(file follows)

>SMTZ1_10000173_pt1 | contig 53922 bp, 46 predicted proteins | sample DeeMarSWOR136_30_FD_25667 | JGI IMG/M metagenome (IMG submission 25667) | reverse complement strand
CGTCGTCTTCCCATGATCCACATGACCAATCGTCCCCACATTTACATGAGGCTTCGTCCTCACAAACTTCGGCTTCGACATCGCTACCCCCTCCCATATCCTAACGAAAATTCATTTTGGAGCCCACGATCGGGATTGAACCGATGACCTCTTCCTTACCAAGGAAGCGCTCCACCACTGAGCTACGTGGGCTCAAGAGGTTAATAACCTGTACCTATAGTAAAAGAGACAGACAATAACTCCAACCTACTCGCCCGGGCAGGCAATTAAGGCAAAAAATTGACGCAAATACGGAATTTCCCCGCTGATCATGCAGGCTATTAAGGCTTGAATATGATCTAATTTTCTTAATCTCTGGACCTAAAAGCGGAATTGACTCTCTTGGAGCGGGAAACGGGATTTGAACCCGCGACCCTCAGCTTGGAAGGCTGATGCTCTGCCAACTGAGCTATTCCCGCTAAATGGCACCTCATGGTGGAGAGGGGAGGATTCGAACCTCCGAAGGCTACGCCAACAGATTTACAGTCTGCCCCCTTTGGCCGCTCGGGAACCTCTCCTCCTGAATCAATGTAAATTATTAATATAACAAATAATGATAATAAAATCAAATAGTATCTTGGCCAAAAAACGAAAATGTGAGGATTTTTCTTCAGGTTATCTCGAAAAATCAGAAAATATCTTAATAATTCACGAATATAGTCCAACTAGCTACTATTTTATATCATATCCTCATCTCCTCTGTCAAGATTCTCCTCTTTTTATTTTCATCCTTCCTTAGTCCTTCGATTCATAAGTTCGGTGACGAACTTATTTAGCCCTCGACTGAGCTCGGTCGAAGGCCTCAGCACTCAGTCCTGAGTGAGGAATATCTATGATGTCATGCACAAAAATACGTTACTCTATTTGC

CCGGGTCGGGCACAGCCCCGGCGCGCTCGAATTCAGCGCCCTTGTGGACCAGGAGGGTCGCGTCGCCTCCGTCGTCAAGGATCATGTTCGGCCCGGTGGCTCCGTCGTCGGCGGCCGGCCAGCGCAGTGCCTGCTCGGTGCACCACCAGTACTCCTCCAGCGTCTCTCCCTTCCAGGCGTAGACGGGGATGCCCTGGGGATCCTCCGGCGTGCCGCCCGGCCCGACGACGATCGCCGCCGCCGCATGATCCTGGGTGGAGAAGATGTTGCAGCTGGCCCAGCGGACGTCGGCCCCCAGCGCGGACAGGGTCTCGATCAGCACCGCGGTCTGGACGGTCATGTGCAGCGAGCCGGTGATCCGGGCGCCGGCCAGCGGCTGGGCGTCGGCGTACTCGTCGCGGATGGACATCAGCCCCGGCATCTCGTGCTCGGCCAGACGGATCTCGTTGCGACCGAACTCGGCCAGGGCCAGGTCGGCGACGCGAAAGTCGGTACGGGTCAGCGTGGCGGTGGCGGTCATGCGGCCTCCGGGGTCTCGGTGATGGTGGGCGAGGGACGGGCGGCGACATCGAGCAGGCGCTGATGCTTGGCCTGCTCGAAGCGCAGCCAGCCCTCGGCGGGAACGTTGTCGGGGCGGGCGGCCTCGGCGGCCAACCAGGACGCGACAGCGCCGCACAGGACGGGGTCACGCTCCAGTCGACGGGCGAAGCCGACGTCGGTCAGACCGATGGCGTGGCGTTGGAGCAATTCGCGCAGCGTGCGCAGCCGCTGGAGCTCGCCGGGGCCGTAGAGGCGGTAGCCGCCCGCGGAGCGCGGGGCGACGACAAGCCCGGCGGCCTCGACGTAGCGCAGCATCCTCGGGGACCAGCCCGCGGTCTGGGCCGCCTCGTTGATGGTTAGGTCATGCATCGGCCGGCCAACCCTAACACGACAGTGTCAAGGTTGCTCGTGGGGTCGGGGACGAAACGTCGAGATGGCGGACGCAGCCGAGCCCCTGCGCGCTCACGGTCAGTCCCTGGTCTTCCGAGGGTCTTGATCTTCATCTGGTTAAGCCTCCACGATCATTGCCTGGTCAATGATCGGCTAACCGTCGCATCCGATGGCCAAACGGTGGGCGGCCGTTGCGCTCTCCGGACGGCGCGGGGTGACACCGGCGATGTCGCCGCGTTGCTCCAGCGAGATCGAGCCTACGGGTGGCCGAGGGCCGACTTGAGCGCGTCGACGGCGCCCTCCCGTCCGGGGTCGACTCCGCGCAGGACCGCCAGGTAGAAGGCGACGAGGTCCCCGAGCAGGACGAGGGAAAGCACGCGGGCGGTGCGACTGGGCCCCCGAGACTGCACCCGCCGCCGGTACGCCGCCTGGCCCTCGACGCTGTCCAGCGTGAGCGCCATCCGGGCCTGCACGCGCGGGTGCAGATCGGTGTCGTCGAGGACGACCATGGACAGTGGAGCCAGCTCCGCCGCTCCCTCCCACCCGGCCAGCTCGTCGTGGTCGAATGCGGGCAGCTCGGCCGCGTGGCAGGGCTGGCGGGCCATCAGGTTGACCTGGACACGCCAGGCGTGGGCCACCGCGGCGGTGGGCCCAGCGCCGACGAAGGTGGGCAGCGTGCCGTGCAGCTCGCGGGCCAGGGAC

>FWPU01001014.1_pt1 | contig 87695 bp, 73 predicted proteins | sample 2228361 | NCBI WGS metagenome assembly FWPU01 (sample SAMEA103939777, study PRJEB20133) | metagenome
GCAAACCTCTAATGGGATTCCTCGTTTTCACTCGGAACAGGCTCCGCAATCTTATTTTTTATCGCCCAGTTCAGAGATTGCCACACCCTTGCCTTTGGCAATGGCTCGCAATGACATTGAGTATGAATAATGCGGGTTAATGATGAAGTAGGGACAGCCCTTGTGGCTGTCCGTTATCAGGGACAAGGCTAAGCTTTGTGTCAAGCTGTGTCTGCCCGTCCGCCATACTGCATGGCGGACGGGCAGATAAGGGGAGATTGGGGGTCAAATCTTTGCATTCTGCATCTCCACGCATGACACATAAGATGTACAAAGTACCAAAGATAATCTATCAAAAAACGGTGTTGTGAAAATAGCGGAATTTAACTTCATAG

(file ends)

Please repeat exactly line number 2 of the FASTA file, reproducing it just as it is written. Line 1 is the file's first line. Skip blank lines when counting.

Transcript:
CGTCGTCTTCCCATGATCCACATGACCAATCGTCCCCACATTTACATGAGGCTTCGTCCTCACAAACTTCGGCTTCGACATCGCTACCCCCTCCCATATCCTAACGAAAATTCATTTTGGAGCCCACGATCGGGATTGAACCGATGACCTCTTCCTTACCAAGGAAGCGCTCCACCACTGAGCTACGTGGGCTCAAGAGGTTAATAACCTGTACCTATAGTAAAAGAGACAGACAATAACTCCAACCTACTCGCCCGGGCAGGCAATTAAGGCAAAAAATTGACGCAAATACGGAATTTCCCCGCTGATCATGCAGGCTATTAAGGCTTGAATATGATCTAATTTTCTTAATCTCTGGACCTAAAAGCGGAATTGACTCTCTTGGAGCGGGAAACGGGATTTGAACCCGCGACCCTCAGCTTGGAAGGCTGATGCTCTGCCAACTGAGCTATTCCCGCTAAATGGCACCTCATGGTGGAGAGGGGAGGATTCGAACCTCCGAAGGCTACGCCAACAGATTTACAGTCTGCCCCCTTTGGCCGCTCGGGAACCTCTCCTCCTGAATCAATGTAAATTATTAATATAACAAATAATGATAATAAAATCAAATAGTATCTTGGCCAAAAAACGAAAATGTGAGGATTTTTCTTCAGGTTATCTCGAAAAATCAGAAAATATCTTAATAATTCACGAATATAGTCCAACTAGCTACTATTTTATATCATATCCTCATCTCCTCTGTCAAGATTCTCCTCTTTTTATTTTCATCCTTCCTTAGTCCTTCGATTCATAAGTTCGGTGACGAACTTATTTAGCCCTCGACTGAGCTCGGTCGAAGGCCTCAGCACTCAGTCCTGAGTGAGGAATATCTATGATGTCATGCACAAAAATACGTTACTCTATTTGC